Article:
Thank-you for the flattery.

You make (as ever) a very good point, and one that reinforces my central objection, that this is not so much a campaign about raising revenue for any particular issue, or about modifying the behaviour of the markets but about getting back at the nasty bankers.

I always dislike it people criticise celebrities for jumping on bandwagons (even though I did it with my reference to ‘banker/economist Bill Nighy’) because if we restricted opinion or commentary to experts only we wouldn’t be a democracy (or have blogs, though that might not be a bad thing). But this one I really do dislike, no-one really seems to understand even the simplest aspects of it, either the potential benefits or the potential pitfalls and therefore latch on to the marketing message.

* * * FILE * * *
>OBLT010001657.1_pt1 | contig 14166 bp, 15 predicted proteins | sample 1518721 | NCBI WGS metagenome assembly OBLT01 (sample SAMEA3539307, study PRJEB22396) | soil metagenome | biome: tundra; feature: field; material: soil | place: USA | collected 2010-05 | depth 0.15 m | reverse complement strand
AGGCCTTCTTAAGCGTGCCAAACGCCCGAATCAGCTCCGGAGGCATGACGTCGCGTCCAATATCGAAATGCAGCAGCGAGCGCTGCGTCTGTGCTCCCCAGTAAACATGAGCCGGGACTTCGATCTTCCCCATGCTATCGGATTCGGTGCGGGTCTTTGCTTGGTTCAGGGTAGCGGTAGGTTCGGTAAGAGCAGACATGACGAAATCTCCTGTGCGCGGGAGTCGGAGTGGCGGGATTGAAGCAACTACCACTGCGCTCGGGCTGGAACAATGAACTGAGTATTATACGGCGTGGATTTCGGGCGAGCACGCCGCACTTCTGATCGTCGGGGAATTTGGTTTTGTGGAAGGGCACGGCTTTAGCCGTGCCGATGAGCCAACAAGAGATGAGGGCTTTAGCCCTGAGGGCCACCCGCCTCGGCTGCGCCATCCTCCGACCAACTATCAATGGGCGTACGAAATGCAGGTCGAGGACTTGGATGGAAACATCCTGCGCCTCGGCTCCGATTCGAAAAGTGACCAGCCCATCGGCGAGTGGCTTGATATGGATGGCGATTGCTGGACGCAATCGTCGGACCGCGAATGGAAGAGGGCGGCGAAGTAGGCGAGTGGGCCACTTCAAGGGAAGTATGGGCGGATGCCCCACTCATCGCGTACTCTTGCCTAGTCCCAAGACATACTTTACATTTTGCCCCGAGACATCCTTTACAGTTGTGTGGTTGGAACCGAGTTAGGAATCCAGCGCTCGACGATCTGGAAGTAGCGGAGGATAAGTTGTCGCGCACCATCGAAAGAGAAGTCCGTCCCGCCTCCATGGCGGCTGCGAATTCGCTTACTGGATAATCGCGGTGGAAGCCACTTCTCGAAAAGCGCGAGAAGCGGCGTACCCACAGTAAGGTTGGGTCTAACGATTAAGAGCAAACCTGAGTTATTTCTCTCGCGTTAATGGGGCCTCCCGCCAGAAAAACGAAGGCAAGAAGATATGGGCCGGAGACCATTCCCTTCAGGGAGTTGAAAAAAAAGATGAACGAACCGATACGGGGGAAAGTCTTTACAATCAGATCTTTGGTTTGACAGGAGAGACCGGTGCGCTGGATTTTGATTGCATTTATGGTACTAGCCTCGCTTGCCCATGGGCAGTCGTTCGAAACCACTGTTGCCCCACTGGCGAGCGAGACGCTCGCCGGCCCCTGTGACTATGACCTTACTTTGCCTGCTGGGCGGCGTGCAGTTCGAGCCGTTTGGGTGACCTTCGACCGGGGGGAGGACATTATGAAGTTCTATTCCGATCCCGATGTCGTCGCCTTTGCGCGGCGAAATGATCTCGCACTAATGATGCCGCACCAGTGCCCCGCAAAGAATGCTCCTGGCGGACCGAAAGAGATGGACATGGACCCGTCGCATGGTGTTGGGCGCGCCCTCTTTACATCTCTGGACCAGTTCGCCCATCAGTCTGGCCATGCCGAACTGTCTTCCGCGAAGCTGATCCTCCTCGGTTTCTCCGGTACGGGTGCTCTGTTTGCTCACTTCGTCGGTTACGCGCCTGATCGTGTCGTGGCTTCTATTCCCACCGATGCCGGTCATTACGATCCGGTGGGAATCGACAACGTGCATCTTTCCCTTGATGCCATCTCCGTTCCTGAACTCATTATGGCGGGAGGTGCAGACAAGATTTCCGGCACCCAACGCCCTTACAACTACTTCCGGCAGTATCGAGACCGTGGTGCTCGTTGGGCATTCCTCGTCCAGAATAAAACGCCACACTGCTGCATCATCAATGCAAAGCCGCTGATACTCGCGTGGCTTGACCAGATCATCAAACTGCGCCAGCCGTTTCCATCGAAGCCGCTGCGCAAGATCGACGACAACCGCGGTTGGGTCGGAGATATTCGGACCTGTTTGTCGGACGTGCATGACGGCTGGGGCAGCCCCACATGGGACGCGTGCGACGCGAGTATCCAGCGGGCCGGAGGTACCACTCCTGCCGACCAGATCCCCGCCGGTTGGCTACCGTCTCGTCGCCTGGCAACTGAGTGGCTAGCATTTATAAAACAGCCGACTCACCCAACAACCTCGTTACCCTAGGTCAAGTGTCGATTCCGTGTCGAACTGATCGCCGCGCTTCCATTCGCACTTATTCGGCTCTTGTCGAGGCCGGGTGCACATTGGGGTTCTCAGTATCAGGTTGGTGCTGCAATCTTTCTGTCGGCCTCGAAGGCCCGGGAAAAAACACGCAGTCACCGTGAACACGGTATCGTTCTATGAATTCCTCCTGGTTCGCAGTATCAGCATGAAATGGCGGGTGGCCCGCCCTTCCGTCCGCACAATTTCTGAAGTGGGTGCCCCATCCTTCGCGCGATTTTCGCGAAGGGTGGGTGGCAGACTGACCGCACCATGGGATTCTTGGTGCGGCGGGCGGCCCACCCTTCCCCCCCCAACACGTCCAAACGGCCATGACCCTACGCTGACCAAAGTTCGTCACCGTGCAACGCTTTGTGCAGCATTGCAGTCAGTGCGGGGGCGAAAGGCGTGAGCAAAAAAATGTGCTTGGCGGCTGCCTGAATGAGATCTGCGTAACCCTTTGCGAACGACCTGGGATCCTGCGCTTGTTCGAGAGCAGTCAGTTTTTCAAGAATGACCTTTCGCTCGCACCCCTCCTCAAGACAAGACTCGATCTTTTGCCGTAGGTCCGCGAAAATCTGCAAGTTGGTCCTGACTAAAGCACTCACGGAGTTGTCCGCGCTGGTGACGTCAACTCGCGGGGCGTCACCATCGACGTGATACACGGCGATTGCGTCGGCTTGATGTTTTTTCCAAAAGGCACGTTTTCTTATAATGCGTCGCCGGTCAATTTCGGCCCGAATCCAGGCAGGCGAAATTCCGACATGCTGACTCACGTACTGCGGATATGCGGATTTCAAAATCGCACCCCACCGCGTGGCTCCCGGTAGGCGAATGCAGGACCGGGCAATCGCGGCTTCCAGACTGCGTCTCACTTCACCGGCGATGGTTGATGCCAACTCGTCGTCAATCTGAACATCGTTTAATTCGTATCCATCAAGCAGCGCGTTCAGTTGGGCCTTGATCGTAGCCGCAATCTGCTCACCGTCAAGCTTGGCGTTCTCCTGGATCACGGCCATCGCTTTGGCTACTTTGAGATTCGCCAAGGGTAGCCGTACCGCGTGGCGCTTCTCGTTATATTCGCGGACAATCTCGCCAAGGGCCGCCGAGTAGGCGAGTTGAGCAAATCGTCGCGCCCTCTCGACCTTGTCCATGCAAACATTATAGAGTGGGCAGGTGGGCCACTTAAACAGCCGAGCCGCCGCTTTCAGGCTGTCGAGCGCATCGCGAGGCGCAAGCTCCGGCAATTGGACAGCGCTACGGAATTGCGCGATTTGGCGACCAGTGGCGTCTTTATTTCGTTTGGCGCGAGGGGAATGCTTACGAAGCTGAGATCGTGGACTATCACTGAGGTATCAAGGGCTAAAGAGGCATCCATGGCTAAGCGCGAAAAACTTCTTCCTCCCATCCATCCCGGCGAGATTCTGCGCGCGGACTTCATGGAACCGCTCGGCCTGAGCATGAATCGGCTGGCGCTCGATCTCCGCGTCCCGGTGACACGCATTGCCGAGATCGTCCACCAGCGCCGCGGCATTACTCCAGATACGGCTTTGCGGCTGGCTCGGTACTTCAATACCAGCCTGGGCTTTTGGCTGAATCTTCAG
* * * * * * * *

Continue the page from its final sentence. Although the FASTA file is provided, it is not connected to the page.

As you point out, one of the consequences of tax is to modify behaviour somewhere along the line. I don’t think the tinkering with the VAT rate did much to modify consumer behaviour, but given the lack of price changes on 1 January 2010 I think it did mean that businesses spent the latter part of 2009 adding 2½% to their prices so they could ‘absorb’ the increase for their customers (and hopefully modify customers’ behaviour in January as they took advantage of ‘frozen’ prices). Robin Hood will either change the way the markets work, in which case it will mean a different economy and small tax revenues, or be absorbed as a cost of business. The problem with business costs is that someone, somewhere, will end up paying them.